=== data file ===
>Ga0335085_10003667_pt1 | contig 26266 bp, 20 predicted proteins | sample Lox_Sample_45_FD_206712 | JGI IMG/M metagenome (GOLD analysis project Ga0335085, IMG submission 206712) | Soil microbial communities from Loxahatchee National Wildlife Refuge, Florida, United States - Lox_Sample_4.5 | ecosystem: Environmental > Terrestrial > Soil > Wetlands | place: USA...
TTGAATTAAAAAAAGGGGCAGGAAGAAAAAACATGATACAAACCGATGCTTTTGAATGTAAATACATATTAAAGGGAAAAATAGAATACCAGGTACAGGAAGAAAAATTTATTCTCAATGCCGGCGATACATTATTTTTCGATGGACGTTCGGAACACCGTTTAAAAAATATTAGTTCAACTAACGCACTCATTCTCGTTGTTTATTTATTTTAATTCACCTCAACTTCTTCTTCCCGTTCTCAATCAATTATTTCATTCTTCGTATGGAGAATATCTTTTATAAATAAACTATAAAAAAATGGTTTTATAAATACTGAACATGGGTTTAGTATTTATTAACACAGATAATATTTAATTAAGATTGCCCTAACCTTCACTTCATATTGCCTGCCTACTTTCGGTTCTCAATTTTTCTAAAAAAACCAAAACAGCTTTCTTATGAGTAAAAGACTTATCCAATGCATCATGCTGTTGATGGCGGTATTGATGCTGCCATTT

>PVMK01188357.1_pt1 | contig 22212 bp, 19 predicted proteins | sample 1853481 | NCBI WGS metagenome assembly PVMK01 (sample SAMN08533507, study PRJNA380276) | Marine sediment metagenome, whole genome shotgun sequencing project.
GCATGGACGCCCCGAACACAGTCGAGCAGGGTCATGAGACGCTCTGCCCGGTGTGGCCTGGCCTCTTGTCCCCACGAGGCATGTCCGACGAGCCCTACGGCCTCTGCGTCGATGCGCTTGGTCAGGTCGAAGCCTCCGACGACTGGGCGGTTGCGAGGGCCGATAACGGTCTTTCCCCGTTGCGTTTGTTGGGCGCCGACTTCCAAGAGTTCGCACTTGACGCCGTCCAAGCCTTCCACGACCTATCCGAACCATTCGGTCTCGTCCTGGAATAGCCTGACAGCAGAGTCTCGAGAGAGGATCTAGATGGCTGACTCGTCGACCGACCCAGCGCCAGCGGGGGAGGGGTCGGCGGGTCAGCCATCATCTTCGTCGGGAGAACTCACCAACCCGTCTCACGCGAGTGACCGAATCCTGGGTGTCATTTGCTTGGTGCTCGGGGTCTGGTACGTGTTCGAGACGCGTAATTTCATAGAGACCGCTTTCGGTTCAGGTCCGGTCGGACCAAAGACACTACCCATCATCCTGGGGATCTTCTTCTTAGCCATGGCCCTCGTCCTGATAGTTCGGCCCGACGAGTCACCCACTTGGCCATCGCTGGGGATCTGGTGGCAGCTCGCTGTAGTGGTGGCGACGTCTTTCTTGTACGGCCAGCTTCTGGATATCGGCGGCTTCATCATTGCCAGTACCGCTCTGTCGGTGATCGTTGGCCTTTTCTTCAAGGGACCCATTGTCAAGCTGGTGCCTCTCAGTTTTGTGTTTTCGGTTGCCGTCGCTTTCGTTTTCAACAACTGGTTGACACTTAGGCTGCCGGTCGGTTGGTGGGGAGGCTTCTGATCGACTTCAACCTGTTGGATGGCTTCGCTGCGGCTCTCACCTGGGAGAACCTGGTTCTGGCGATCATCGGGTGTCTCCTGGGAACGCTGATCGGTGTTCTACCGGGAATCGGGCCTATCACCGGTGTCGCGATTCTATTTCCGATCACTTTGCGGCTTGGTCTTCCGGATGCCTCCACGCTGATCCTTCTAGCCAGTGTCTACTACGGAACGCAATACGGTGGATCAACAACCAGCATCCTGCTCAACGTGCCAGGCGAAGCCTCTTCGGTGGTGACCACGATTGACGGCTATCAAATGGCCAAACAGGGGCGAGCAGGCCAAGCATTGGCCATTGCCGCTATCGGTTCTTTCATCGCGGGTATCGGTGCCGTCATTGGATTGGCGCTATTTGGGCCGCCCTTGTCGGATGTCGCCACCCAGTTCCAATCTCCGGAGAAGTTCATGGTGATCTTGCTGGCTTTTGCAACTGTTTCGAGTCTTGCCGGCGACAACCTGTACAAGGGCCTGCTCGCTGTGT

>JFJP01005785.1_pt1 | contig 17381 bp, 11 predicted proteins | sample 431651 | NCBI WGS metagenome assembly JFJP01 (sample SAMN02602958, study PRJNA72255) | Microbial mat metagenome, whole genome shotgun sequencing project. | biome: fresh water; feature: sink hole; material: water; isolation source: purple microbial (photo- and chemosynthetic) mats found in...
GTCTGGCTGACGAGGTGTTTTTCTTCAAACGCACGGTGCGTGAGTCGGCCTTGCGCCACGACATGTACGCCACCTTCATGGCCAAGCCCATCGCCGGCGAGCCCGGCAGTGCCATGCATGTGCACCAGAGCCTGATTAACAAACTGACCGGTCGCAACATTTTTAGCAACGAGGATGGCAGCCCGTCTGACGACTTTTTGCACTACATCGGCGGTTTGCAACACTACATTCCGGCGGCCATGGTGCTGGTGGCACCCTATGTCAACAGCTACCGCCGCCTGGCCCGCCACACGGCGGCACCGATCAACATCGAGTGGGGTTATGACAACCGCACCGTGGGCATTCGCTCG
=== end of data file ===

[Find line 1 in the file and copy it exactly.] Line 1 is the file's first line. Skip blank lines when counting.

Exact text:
>Ga0335085_10003667_pt1 | contig 26266 bp, 20 predicted proteins | sample Lox_Sample_45_FD_206712 | JGI IMG/M metagenome (GOLD analysis project Ga0335085, IMG submission 206712) | Soil microbial communities from Loxahatchee National Wildlife Refuge, Florida, United States - Lox_Sample_4.5 | ecosystem: Environmental > Terrestrial > Soil > Wetlands | place: USA...